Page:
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This Was How NASA Envisioned a Mars Trip in the 1950s

Plans to get to Mars are nothing new. They're as old as NASA itself.
ScreenShot20160601at10.39.52AM
NASA

In the 1950s, NASA was just getting its footing. It became a new agency in 1958, launching its first satellite, Pioneer 1, later that year. But even at that time, the agency had big, ambitious plans brewing, including a feasibility study on using nuclear powered engines to get to Mars.

Indeed, a similar idea gets tossed around every few years, though skittishness about nuclear power has made anything beyond a few nuclear powered (but not propulsed) space probes still the stuff of speculative fiction. At one point, it was being actively explored under Project NERVA (then called Project Rover), which is what this video is based off of.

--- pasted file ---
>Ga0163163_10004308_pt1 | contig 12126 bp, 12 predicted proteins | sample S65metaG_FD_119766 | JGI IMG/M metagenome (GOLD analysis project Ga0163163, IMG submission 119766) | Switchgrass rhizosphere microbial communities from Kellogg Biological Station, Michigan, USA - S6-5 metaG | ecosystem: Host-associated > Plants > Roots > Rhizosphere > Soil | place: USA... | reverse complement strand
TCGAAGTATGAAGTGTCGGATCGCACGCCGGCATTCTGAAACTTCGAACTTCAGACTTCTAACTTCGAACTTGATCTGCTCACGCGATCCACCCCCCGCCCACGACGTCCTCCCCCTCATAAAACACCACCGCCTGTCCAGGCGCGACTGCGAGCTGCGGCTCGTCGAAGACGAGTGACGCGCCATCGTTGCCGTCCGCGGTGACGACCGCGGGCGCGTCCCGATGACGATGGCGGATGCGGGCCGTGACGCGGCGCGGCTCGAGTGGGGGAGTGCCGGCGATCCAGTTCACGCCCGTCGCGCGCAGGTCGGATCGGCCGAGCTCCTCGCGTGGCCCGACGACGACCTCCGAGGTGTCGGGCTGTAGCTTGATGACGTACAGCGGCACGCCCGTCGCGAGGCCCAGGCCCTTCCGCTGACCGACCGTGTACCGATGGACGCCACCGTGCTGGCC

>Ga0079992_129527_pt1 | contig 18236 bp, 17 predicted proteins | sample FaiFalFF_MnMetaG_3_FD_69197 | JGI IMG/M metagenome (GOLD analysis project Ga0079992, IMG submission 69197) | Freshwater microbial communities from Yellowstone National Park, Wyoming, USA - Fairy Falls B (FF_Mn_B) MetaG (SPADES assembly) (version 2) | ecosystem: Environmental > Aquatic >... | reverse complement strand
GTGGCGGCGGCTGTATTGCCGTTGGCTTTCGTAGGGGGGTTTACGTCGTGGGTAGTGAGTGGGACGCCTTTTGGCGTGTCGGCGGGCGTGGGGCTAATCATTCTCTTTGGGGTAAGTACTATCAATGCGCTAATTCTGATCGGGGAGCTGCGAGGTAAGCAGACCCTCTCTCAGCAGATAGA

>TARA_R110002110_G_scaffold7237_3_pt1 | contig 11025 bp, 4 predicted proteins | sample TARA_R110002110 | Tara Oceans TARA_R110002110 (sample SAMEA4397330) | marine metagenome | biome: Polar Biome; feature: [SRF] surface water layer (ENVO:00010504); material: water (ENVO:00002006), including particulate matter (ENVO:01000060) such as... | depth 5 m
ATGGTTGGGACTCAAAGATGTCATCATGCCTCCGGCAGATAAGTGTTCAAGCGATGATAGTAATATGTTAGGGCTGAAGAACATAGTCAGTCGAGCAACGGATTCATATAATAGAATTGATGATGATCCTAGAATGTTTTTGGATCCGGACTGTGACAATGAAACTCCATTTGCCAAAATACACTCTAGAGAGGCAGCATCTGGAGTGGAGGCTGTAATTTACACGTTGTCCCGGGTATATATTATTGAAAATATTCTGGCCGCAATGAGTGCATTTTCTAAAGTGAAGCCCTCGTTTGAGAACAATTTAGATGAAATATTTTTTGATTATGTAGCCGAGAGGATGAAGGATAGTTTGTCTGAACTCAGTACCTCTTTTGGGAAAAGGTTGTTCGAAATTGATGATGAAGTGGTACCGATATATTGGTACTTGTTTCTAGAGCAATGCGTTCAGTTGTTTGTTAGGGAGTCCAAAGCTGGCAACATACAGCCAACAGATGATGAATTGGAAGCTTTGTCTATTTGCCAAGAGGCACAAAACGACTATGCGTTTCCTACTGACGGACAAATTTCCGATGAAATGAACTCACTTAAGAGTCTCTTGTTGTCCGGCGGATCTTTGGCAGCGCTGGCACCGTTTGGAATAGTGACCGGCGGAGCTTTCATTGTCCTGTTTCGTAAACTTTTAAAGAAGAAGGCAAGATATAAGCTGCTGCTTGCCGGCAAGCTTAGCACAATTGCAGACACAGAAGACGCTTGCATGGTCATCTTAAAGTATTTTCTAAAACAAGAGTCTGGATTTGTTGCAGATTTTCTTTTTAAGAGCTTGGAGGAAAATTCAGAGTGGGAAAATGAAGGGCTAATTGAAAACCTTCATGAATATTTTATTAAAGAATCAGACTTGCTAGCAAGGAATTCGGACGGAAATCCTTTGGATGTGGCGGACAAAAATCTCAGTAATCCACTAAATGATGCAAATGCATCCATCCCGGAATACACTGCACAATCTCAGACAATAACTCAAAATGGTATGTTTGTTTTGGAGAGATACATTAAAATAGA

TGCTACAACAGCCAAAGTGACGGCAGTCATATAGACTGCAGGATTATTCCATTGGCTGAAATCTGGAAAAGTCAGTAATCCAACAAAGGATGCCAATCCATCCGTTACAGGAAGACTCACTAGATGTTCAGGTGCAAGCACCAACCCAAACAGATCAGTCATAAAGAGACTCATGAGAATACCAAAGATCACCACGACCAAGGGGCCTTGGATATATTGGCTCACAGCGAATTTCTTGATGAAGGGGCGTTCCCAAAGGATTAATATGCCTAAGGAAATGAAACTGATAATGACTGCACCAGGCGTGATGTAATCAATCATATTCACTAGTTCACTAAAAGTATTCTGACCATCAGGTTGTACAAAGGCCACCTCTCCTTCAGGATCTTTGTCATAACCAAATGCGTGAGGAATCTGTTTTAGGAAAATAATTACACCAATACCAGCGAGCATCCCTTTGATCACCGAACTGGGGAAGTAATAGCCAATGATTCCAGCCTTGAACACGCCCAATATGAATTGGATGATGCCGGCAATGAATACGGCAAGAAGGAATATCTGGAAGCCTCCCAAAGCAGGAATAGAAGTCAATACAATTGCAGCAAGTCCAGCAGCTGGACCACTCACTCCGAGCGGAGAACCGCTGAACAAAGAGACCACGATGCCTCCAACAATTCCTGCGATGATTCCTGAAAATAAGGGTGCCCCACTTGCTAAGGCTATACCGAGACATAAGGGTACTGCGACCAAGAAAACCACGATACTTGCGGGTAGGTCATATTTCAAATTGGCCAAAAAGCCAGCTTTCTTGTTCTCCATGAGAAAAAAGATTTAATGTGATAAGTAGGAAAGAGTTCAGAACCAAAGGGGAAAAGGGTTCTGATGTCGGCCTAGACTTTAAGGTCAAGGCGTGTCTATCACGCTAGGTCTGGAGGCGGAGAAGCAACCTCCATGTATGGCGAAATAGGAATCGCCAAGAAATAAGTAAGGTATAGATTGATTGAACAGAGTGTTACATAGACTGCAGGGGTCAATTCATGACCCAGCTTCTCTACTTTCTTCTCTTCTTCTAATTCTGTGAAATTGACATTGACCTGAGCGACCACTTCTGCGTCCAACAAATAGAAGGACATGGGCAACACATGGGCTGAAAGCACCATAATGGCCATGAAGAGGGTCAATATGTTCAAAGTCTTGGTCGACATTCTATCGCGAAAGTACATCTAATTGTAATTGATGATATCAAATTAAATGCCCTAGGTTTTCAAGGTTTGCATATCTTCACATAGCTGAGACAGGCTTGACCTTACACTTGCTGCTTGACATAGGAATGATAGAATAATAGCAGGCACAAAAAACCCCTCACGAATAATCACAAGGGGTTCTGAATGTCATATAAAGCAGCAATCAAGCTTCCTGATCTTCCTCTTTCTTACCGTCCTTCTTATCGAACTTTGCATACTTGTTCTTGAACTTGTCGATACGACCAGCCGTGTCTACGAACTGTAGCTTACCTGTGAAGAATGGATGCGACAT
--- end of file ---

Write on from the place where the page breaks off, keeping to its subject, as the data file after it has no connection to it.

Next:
It's a fascinating, and fascinatingly complex, system, using nuclear technology to make for a faster trip to Mars, and using chemical rockets for orbital insertions, deceleration, and atmospheric re-entries. You can see a bit of it in the below excerpt from Nuclear Propulsion In Space, a 1968 educational film from NASA about the project. (You can also watch the full video here.)

The engine itself was eventually built and tested, but never flown. The expensive project eventually fell out of favor, and NASA was never able to realize those early Mars ambitions. A loose mission concept hopes to get us there in the next 20 years, though funding has thus far not been adequate enough to keep it much more than a concept. Who knows, though. Maybe, someday, something like Project NERVA could become a viable solution to space travel. 

And if Mars is too old hat at that point, I hear Enceladus has some lovely geysers.

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